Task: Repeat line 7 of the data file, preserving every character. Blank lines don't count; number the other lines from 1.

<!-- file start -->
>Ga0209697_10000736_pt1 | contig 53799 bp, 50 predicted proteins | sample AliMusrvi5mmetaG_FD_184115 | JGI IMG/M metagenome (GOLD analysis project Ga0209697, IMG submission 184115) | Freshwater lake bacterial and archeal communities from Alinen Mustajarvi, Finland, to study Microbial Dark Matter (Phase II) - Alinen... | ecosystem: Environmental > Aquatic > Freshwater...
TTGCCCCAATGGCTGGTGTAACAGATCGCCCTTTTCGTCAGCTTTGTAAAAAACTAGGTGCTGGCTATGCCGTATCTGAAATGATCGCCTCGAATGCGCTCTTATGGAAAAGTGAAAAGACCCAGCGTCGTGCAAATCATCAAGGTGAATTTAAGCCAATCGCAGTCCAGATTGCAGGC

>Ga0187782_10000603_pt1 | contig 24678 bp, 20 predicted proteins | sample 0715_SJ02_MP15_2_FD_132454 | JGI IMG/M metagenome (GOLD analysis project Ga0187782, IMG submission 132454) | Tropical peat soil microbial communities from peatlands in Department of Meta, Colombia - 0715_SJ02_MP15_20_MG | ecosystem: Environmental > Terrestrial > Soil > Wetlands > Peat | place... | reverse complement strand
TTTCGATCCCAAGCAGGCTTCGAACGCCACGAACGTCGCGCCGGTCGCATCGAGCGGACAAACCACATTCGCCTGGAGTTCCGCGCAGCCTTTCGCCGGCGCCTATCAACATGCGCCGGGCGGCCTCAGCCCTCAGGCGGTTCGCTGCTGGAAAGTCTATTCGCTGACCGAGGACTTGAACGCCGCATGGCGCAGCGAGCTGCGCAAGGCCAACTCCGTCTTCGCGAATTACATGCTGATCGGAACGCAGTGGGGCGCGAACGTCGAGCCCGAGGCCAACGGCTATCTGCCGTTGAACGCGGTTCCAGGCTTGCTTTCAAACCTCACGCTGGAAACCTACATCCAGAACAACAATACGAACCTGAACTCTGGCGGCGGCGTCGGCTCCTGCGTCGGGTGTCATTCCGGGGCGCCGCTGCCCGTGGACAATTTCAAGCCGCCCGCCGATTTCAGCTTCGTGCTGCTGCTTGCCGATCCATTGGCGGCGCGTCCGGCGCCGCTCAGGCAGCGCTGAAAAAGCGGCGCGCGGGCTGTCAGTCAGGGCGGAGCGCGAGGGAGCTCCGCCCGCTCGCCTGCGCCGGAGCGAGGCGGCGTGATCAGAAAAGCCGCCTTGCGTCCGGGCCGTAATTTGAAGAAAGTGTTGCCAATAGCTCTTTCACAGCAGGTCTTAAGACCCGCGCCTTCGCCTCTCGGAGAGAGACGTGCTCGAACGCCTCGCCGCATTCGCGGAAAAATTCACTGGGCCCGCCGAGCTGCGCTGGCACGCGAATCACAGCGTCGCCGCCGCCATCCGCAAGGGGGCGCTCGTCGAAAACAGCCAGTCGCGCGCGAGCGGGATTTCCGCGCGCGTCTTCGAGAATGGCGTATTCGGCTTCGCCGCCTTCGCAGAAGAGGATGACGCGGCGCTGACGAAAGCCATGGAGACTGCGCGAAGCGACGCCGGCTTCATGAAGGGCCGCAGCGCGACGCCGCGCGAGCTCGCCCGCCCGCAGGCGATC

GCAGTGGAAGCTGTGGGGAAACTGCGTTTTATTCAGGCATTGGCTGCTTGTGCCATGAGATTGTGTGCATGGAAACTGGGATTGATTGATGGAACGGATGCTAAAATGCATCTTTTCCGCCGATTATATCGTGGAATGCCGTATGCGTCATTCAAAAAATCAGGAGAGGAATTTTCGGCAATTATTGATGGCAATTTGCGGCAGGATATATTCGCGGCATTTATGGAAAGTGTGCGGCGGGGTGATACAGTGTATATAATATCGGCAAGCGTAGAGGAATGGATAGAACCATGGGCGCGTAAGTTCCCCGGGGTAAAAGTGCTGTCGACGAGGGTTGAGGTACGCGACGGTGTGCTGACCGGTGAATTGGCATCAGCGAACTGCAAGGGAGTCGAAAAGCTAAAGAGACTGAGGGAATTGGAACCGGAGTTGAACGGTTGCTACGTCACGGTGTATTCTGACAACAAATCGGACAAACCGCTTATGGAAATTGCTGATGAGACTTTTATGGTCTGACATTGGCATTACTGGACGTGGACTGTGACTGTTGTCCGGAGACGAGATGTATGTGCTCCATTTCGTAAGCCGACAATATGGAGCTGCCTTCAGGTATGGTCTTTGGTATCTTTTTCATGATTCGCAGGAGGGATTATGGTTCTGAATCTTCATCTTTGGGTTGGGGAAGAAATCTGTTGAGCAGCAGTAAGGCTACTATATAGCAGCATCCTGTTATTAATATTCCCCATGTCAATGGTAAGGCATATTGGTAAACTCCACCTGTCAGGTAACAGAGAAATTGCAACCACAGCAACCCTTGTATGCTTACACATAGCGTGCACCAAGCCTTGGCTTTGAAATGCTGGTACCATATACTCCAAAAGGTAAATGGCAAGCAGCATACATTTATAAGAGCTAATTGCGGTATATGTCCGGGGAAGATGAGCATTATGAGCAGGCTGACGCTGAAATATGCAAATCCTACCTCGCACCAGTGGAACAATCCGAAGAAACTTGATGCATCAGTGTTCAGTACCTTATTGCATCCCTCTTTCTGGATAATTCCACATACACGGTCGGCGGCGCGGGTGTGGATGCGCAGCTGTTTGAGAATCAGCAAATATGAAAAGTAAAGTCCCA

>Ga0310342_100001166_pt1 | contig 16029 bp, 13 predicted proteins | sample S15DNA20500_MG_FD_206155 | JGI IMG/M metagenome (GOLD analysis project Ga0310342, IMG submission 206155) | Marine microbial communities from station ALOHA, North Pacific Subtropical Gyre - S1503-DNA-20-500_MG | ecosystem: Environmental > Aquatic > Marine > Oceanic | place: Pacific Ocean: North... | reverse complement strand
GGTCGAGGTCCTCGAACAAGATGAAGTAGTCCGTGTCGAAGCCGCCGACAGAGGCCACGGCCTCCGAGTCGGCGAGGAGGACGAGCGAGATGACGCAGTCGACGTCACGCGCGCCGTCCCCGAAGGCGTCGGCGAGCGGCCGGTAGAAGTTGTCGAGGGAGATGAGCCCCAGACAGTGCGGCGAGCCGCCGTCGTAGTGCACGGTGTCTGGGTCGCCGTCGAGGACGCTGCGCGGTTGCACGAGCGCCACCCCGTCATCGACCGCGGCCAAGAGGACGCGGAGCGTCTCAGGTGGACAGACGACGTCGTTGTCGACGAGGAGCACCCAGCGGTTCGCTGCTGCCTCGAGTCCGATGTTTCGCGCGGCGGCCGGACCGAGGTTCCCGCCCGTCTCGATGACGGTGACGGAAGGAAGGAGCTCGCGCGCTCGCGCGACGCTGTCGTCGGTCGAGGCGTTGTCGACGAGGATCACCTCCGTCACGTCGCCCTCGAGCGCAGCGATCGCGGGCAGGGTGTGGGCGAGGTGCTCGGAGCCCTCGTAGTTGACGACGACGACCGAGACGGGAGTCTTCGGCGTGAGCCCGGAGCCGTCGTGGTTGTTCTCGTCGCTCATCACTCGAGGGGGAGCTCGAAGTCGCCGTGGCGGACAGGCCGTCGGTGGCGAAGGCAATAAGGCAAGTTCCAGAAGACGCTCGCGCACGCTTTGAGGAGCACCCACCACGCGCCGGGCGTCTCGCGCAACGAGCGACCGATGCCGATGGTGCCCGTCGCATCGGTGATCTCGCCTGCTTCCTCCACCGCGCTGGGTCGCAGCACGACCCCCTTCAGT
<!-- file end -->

GGTCGAGGTCCTCGAACAAGATGAAGTAGTCCGTGTCGAAGCCGCCGACAGAGGCCACGGCCTCCGAGTCGGCGAGGAGGACGAGCGAGATGACGCAGTCGACGTCACGCGCGCCGTCCCCGAAGGCGTCGGCGAGCGGCCGGTAGAAGTTGTCGAGGGAGATGAGCCCCAGACAGTGCGGCGAGCCGCCGTCGTAGTGCACGGTGTCTGGGTCGCCGTCGAGGACGCTGCGCGGTTGCACGAGCGCCACCCCGTCATCGACCGCGGCCAAGAGGACGCGGAGCGTCTCAGGTGGACAGACGACGTCGTTGTCGACGAGGAGCACCCAGCGGTTCGCTGCTGCCTCGAGTCCGATGTTTCGCGCGGCGGCCGGACCGAGGTTCCCGCCCGTCTCGATGACGGTGACGGAAGGAAGGAGCTCGCGCGCTCGCGCGACGCTGTCGTCGGTCGAGGCGTTGTCGACGAGGATCACCTCCGTCACGTCGCCCTCGAGCGCAGCGATCGCGGGCAGGGTGTGGGCGAGGTGCTCGGAGCCCTCGTAGTTGACGACGACGACCGAGACGGGAGTCTTCGGCGTGAGCCCGGAGCCGTCGTGGTTGTTCTCGTCGCTCATCACTCGAGGGGGAGCTCGAAGTCGCCGTGGCGGACAGGCCGTCGGTGGCGAAGGCAATAAGGCAAGTTCCAGAAGACGCTCGCGCACGCTTTGAGGAGCACCCACCACGCGCCGGGCGTCTCGCGCAACGAGCGACCGATGCCGATGGTGCCCGTCGCATCGGTGATCTCGCCTGCTTCCTCCACCGCGCTGGGTCGCAGCACGACCCCCTTCAGT